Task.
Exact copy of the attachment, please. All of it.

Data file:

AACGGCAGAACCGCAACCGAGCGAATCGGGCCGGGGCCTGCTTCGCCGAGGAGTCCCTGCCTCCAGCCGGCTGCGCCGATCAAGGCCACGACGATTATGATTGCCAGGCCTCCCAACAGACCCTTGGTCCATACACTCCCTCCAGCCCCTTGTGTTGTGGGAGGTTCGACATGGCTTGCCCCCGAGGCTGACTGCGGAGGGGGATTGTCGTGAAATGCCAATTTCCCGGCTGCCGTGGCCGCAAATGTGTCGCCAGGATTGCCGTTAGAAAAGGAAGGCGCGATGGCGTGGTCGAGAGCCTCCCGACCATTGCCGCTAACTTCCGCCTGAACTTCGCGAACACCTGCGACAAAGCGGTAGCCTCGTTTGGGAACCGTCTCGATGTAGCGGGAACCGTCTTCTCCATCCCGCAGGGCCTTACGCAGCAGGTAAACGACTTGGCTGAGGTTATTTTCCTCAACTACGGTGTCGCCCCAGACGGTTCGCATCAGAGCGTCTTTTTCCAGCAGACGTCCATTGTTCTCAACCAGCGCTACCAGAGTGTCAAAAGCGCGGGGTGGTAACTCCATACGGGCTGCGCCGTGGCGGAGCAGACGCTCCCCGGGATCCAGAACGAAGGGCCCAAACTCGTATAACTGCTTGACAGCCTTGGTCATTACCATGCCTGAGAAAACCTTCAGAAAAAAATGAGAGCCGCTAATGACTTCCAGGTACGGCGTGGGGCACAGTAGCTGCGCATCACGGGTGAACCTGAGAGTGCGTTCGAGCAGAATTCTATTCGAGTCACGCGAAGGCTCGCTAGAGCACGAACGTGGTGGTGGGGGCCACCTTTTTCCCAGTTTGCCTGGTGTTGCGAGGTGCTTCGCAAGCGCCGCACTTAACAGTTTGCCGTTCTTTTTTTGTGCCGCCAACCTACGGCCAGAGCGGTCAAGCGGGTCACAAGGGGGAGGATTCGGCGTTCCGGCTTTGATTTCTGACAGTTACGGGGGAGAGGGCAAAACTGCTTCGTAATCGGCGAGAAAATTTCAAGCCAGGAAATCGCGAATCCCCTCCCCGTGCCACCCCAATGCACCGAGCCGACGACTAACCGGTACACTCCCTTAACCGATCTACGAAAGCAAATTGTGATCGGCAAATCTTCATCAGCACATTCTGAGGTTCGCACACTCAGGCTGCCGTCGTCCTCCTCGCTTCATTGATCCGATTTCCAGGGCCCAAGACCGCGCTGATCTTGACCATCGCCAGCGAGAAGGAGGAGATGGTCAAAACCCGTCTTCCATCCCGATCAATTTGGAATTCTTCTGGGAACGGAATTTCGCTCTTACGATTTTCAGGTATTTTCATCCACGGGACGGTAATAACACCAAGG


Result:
AACGGCAGAACCGCAACCGAGCGAATCGGGCCGGGGCCTGCTTCGCCGAGGAGTCCCTGCCTCCAGCCGGCTGCGCCGATCAAGGCCACGACGATTATGATTGCCAGGCCTCCCAACAGACCCTTGGTCCATACACTCCCTCCAGCCCCTTGTGTTGTGGGAGGTTCGACATGGCTTGCCCCCGAGGCTGACTGCGGAGGGGGATTGTCGTGAAATGCCAATTTCCCGGCTGCCGTGGCCGCAAATGTGTCGCCAGGATTGCCGTTAGAAAAGGAAGGCGCGATGGCGTGGTCGAGAGCCTCCCGACCATTGCCGCTAACTTCCGCCTGAACTTCGCGAACACCTGCGACAAAGCGGTAGCCTCGTTTGGGAACCGTCTCGATGTAGCGGGAACCGTCTTCTCCATCCCGCAGGGCCTTACGCAGCAGGTAAACGACTTGGCTGAGGTTATTTTCCTCAACTACGGTGTCGCCCCAGACGGTTCGCATCAGAGCGTCTTTTTCCAGCAGACGTCCATTGTTCTCAACCAGCGCTACCAGAGTGTCAAAAGCGCGGGGTGGTAACTCCATACGGGCTGCGCCGTGGCGGAGCAGACGCTCCCCGGGATCCAGAACGAAGGGCCCAAACTCGTATAACTGCTTGACAGCCTTGGTCATTACCATGCCTGAGAAAACCTTCAGAAAAAAATGAGAGCCGCTAATGACTTCCAGGTACGGCGTGGGGCACAGTAGCTGCGCATCACGGGTGAACCTGAGAGTGCGTTCGAGCAGAATTCTATTCGAGTCACGCGAAGGCTCGCTAGAGCACGAACGTGGTGGTGGGGGCCACCTTTTTCCCAGTTTGCCTGGTGTTGCGAGGTGCTTCGCAAGCGCCGCACTTAACAGTTTGCCGTTCTTTTTTTGTGCCGCCAACCTACGGCCAGAGCGGTCAAGCGGGTCACAAGGGGGAGGATTCGGCGTTCCGGCTTTGATTTCTGACAGTTACGGGGGAGAGGGCAAAACTGCTTCGTAATCGGCGAGAAAATTTCAAGCCAGGAAATCGCGAATCCCCTCCCCGTGCCACCCCAATGCACCGAGCCGACGACTAACCGGTACACTCCCTTAACCGATCTACGAAAGCAAATTGTGATCGGCAAATCTTCATCAGCACATTCTGAGGTTCGCACACTCAGGCTGCCGTCGTCCTCCTCGCTTCATTGATCCGATTTCCAGGGCCCAAGACCGCGCTGATCTTGACCATCGCCAGCGAGAAGGAGGAGATGGTCAAAACCCGTCTTCCATCCCGATCAATTTGGAATTCTTCTGGGAACGGAATTTCGCTCTTACGATTTTCAGGTATTTTCATCCACGGGACGGTAATAACACCAAGG